Health Department receiving 87 percent of newborn blood tests late

LITTLE ROCK (KATV) - When a baby is born in Arkansas, a sample of blood is sent to the Arkansas Department of Health (ADH) to analyze for 28 rare disorders.

Those samples should reach the lab within 48 hours, according to the health department, but only about 13 percent actually make it there that fast.

All of the conditions are considered rare, but last year, an average of 75 babies in Arkansas had one.

"Treatment is dependent on the outcome very specifically, so the timing of the analysis and the result will be very critical for treating baby," said Jennifer Hunt, the Pathology Chair of UAMS.

So why are only 13 percent making it to the lab on time? The 43 hospitals in the state that deliver babies have different methods of getting the samples delivered for testing, according to ADH.

"Sometimes, hospitals will batch samples and hold onto them and not mail them in a timely fashion or not get them on their courier in a timely fashion," said Patricia Scott of the Arkansas Department of Health.

Just down the road from the health department, UAMS couriers their results right to the lab's door.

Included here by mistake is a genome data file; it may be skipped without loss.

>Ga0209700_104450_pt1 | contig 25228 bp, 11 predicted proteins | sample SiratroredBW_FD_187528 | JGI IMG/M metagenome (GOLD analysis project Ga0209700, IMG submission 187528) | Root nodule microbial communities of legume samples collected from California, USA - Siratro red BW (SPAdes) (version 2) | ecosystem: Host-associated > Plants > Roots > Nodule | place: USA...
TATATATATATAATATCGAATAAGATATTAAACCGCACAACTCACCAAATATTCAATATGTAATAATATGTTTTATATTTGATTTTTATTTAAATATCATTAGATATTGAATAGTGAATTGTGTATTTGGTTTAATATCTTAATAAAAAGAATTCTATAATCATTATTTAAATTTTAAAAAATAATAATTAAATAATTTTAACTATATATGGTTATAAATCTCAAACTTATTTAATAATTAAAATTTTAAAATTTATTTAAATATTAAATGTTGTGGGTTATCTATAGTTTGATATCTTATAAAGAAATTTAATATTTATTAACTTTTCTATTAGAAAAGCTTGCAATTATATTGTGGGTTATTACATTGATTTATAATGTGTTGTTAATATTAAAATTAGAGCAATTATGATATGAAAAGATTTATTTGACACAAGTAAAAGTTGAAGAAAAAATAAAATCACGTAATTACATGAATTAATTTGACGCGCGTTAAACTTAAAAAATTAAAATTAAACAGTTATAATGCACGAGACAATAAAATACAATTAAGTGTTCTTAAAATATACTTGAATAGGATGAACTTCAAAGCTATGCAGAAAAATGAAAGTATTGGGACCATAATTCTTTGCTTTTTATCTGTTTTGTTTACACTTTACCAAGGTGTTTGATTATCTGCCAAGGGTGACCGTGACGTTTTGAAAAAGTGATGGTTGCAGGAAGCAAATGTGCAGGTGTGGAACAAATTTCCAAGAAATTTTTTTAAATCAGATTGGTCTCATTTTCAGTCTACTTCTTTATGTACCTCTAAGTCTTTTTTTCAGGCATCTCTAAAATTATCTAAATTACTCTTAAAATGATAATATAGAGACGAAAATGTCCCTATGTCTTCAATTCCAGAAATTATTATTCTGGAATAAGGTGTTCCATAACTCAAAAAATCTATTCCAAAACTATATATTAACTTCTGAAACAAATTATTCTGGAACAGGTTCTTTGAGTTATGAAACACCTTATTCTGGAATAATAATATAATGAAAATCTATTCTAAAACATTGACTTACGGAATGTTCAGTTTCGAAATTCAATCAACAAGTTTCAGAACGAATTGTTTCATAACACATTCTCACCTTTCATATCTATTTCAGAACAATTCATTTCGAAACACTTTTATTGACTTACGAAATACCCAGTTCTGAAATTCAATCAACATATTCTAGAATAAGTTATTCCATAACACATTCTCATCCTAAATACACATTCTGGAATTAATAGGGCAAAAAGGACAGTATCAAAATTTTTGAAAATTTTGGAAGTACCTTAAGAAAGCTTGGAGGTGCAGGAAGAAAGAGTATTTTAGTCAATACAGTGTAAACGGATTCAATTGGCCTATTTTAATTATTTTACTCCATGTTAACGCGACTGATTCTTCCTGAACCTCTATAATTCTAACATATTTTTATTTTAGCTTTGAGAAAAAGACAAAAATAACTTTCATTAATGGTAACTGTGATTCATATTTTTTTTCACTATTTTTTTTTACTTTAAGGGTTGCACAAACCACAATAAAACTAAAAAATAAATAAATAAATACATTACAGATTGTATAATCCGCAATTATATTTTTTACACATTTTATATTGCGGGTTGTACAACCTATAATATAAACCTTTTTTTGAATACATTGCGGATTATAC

"We have a dedicated courier that takes these tests over once a day at least," Hunt said.

Half the tests in Arkansas are hand delivered, but many of the other tests are put in the mail. Hospitals are required to mail tests within 48 hours. It could be days before the test even get to the lab. That's something the health department is working to change.

"Right now, with our newborn screening law, it says they must be submitted within 48 hours. We'd like to see a higher standard. We'd like to see them arrive within 48 hours," Scott said.

ADH has their own courier system which reaches the lab in Little Rock each day, so officials insist that even rural hospitals shouldn't be late. All the hospital must do is send the tests over to their local health unit. There are more than a 100 local offices all over the state.

Even though a lot of tests aren't arriving quickly enough, the lab says they are still turning them around within five days.

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